Victoria staff request $110,000 to expand city’s urban forest

Development of an Urban Forest Master Plan a five-step process

Victoria city staff recommend $110,000 be transferred for the implementation of an Urban Forest Master Plan.

The Urban Forest Master Plan (UFMP) has been in place since 2013, and holds 26 recommendations to expand the City’s urban forest over the next 50 years. There are approximately 150,000 trees in the city, of which the city is responsible for 32,950. The UFMP hopes to expand this number and increase the canopy coverage throughout the area.

“In response to council’s direction to expedite the implementation of the UFMP and in response to the climate emergency, staff have developed an implementation plan to complete high priority UFMP recommendations over next five years,” the report reads.

To do so, staff are recommending a five-step process. The first is to finish hiring its urban forest team; several people have been hired but two more will be added in 2020.

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Next, staff plan to further strengthen the City’s tree protection bylaw. In November council passed updates to the Tree Preservation Bylaw so that smaller trees are protected, and higher fees are implemented for tree removal.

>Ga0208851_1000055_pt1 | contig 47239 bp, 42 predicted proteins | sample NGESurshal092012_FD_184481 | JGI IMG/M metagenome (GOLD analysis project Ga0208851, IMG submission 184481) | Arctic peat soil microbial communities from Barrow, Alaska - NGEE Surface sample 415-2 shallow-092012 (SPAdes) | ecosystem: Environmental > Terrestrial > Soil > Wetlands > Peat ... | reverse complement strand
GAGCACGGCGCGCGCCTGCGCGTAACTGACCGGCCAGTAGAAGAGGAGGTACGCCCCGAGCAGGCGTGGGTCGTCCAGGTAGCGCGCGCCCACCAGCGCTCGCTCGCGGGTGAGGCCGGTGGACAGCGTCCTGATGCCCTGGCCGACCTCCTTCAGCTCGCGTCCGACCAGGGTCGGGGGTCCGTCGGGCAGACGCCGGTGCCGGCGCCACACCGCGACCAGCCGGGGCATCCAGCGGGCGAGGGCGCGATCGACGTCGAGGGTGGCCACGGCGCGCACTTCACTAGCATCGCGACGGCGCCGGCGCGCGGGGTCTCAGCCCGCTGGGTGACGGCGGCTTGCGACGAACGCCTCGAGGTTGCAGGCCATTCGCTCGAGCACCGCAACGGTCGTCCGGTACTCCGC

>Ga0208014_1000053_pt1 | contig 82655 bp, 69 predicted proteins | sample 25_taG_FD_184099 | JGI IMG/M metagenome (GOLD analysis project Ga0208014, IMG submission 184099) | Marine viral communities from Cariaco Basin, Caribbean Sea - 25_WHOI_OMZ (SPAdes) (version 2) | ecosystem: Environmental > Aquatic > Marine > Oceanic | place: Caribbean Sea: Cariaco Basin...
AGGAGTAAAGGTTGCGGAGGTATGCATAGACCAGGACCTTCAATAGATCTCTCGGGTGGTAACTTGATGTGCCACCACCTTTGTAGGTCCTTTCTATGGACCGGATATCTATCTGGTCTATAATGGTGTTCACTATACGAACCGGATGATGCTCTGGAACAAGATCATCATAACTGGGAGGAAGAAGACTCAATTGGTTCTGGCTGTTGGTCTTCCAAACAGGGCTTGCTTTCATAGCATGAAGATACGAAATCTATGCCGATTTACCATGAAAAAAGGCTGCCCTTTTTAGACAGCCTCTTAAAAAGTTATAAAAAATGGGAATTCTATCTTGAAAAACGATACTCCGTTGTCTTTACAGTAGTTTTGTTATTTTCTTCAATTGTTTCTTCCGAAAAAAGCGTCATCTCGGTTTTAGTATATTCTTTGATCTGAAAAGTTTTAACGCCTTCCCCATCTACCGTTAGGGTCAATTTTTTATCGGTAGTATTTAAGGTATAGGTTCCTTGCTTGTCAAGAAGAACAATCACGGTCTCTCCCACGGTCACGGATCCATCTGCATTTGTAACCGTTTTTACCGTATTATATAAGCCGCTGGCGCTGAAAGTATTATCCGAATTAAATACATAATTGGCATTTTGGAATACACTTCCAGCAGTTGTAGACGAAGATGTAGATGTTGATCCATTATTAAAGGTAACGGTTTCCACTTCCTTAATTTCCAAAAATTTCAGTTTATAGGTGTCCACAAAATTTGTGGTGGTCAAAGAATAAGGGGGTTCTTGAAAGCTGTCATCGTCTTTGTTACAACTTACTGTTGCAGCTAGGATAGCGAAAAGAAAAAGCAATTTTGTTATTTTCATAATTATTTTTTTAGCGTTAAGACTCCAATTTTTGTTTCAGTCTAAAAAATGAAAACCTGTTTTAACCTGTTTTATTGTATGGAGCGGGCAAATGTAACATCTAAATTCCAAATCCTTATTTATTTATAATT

A second phase would include a cross-jurisdictional review of what other municipalities are doing to protect trees, with aims of an updated bylaw being proposed to council by March 2020.

Staff would also conduct an audit to see how the roles of urban forest staff are working out. This portion of the plan would take seven months and cost $35,000.

Next, staff plan to set tree canopy cover targets. Presently staff are seeking updated data on the City’s canopy coverage, since current data comes from a 2005 overhead photo which resulted in an estimate of 18 per cent. Poor image quality and outdated technology prompted staff to look at more recent images from 2013, which point to a 26 per cent canopy coverage instead. Along with updated data on canopy coverage, staff will looking into carbon storage, air quality improvements and avoided stormwater runoff to identify where more trees are needed. This will take four months and cost $14,000.

ALSO READ: Property owners now required to pay $2,000 if they can’t replace removed trees

Over eight months, staff want to develop neighborhood planting plans for the next 10 years. This would include where to plant trees as well as what kinds of trees to plant. Estimates for this are $40,000.

Lastly, staff plan on developing a citizen stewardship plan which would include education with the public and exploring opportunities for residential collaboration. It could also include lessons in tree planting and maintenance for trees on private land. This would take a year and cost $20,000.

The funding would come from the Tree Preservation Bylaw fund which was put in place by council this year.

The costs were scheduled to be discussed at committee of the whole on Thursday.

nicole.crescenzi@vicnews.com

City of Victoria

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